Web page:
"But I am an atheist!" the old Russian American schoolteacher explained. Because I looked surprised-more at the admission than at the fact-she said: "Half-no, 60 percent-of my ministers are atheists, I think."
"Then what God promised you this land?"
It was her turn to look surprised, then to smile.
"You understand nothing. " She went on to explain to me, patiently, that Zionism was not a religious movement, despite its name, and that Jewry was not an association based on faith, but on a common experience.
"Not exactly, but yes, a bit. That's closer.
Israel was not a positive factor in the area: it was the problem itself.
By then, I had become convinced-by events, by Ben-Gurion, by Mrs. Meir-that Israel was not a positive factor in the area: it was the problem itself. I was sure that Christians like Mayor Elias Freij and his fellow Bethlehemite, Jesus, would never be treated as equals in their country.
People with Muslim names like Mahmoud or Bashir had no more chance of equal treatment than did Nelson Mandela, who was arrested in South Africa in 1962 on the day I had an appointment for an interview with him. South Africa, of course, has since made strides toward an acceptance of reality. I confess I would never have guessed, at the time, that European South Africa would prove more sophisticated than European Israel.
In January 1974, 1 followed part of what the history books call "Kissinger's first Sinai Disengagement Shuttle. " In Jerusalem, I dined with my old friend who had been the Israeli ambassador in Dakar and his English-Israeli wife.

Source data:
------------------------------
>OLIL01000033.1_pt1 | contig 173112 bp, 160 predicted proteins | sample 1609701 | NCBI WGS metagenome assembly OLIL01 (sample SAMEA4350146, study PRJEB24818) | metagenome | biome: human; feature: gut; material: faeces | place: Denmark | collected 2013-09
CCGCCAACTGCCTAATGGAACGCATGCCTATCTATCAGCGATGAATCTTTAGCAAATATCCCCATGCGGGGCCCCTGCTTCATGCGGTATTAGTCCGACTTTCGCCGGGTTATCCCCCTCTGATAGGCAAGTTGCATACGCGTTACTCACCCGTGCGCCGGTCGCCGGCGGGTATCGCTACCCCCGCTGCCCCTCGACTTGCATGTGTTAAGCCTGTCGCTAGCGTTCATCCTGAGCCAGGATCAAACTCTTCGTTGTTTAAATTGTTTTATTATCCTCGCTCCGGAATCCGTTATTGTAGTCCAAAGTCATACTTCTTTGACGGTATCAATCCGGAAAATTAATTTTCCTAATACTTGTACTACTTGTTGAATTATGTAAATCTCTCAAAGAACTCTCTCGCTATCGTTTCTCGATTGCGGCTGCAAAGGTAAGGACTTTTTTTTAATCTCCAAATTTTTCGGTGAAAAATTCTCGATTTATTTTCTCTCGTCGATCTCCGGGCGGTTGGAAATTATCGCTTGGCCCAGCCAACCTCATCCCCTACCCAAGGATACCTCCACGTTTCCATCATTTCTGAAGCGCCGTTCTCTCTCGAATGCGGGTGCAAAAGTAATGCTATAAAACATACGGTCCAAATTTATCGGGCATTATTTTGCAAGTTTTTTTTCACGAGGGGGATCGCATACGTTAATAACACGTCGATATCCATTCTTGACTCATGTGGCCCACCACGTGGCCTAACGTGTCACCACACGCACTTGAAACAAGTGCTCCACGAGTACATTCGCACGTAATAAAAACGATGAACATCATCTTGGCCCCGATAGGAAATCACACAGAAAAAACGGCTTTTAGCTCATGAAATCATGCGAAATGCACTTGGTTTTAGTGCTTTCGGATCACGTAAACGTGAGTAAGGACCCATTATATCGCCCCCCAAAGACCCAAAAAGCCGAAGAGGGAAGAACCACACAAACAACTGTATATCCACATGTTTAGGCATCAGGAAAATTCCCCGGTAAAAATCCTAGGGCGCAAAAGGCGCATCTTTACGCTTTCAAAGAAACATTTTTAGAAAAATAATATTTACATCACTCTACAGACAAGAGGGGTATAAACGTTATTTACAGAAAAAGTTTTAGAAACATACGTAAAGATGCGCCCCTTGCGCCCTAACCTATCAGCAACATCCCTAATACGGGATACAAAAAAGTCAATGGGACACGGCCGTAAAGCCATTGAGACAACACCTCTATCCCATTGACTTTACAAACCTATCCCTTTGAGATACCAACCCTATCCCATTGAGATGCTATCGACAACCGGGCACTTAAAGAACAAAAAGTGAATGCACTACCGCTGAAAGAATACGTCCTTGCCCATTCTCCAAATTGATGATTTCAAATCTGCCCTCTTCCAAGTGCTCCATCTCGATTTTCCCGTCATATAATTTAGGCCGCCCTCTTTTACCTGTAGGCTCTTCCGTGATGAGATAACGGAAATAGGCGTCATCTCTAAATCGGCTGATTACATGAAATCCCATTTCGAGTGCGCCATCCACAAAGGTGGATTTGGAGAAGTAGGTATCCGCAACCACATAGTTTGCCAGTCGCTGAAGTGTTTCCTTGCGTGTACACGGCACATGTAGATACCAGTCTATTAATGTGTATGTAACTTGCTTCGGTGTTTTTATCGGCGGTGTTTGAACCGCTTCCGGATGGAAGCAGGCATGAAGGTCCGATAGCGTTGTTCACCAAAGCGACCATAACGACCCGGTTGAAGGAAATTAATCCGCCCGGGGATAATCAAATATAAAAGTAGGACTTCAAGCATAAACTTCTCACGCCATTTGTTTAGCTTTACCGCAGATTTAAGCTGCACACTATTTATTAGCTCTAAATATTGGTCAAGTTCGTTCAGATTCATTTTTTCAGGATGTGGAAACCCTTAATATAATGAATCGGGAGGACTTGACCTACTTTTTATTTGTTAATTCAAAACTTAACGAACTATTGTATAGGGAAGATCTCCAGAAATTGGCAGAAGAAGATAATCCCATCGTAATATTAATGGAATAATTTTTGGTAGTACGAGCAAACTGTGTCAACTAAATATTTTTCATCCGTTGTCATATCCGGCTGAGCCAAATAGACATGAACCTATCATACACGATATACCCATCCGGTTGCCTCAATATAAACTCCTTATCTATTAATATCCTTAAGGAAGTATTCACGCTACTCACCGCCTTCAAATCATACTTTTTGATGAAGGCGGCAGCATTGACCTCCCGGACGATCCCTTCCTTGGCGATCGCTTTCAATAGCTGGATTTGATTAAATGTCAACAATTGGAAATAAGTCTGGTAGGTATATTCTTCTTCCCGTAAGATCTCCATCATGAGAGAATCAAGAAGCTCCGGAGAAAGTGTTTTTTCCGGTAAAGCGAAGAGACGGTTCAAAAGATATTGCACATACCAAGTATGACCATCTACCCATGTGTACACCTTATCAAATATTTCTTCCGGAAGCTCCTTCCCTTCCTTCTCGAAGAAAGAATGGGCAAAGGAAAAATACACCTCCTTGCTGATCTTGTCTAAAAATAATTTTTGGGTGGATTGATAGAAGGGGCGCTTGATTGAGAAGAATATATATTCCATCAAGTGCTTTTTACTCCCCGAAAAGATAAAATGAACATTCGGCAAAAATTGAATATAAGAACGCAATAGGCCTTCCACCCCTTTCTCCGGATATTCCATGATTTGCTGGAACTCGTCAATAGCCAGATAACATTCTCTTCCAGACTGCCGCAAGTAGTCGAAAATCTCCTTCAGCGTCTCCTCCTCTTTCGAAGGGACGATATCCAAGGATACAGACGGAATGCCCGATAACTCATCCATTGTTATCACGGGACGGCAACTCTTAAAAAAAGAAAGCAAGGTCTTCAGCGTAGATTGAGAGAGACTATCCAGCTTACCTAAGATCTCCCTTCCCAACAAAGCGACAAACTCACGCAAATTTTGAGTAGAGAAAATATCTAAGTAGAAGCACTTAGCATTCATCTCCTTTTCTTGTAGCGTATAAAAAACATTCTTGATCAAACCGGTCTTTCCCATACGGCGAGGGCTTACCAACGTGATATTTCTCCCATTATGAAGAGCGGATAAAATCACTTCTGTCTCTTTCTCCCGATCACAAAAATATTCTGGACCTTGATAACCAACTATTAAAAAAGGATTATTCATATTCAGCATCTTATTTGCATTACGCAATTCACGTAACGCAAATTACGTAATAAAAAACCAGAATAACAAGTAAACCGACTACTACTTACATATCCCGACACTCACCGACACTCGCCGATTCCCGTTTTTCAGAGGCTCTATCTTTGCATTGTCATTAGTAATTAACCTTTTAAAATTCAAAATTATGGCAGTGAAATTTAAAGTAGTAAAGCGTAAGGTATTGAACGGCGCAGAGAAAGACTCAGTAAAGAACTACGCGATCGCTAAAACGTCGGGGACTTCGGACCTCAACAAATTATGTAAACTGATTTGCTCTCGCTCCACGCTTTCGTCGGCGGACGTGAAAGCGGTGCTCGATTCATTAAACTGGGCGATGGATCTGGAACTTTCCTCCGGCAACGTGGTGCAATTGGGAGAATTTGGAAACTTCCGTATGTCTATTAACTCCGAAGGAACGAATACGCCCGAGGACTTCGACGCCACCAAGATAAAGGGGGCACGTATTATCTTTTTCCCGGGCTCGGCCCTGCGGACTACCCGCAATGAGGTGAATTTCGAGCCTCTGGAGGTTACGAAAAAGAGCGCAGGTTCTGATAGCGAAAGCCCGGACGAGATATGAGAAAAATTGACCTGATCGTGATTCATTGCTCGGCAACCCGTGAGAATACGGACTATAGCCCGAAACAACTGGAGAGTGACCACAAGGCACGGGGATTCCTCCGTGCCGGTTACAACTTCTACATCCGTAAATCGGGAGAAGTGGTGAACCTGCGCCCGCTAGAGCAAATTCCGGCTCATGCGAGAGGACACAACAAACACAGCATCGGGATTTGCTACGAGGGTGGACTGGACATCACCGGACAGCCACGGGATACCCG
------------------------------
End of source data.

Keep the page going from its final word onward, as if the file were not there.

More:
We correspondents were all due to leave in the morning for Aqaba, where Kissinger would have an audience with the Jordanian king.
"You'll get some better food in your hotel tomorrow than at the King David, " the ambassador, now the equivalent of an assistant secretary of state, said.
I shook my head. I was, I explained, going to "drop off the bus" and drive to Tel Aviv instead, to interview the leader of the Knesset opposition.
My hosts were shocked. Menachem Begin was a mischievous little man, they explained. If I wanted an outside view, why didn't I talk "to Ambrose" (former foreign minister Abba Eban, who came to Israel from South Africa via Oxford). I could be interviewing Begin only because I mischievously hoped he would say something outrageous, they said.
"With what other hope in mind does one interview politicians?"
"You will find him a typical hand-kissing Polish creep, " said the Israeli assistant secretary of foreign affairs.
In the event, Begin, whom I was interviewing for UPITN and Channel 5, was tiresomely virtuous in his responses. He had never before had a one-on-one for American television, and was determined to sound respectable. I knew that what I was getting was so pablumesque that it would never compete with what my colleagues were getting from King Hussein and Nixon's Metternich.
My Israeli crew could see that my hook was catching no "mischief 'at all. I told the field producer I wanted another can. While the cameraman loaded, I "chatted up" Begin, of whom my hostess had said the night before that "his sense of humor would disappear into the navel of a flea, and still leave room for his objectivity. " Taut and nervous, he too seemed anxious to unwind.
The Father of Terrorism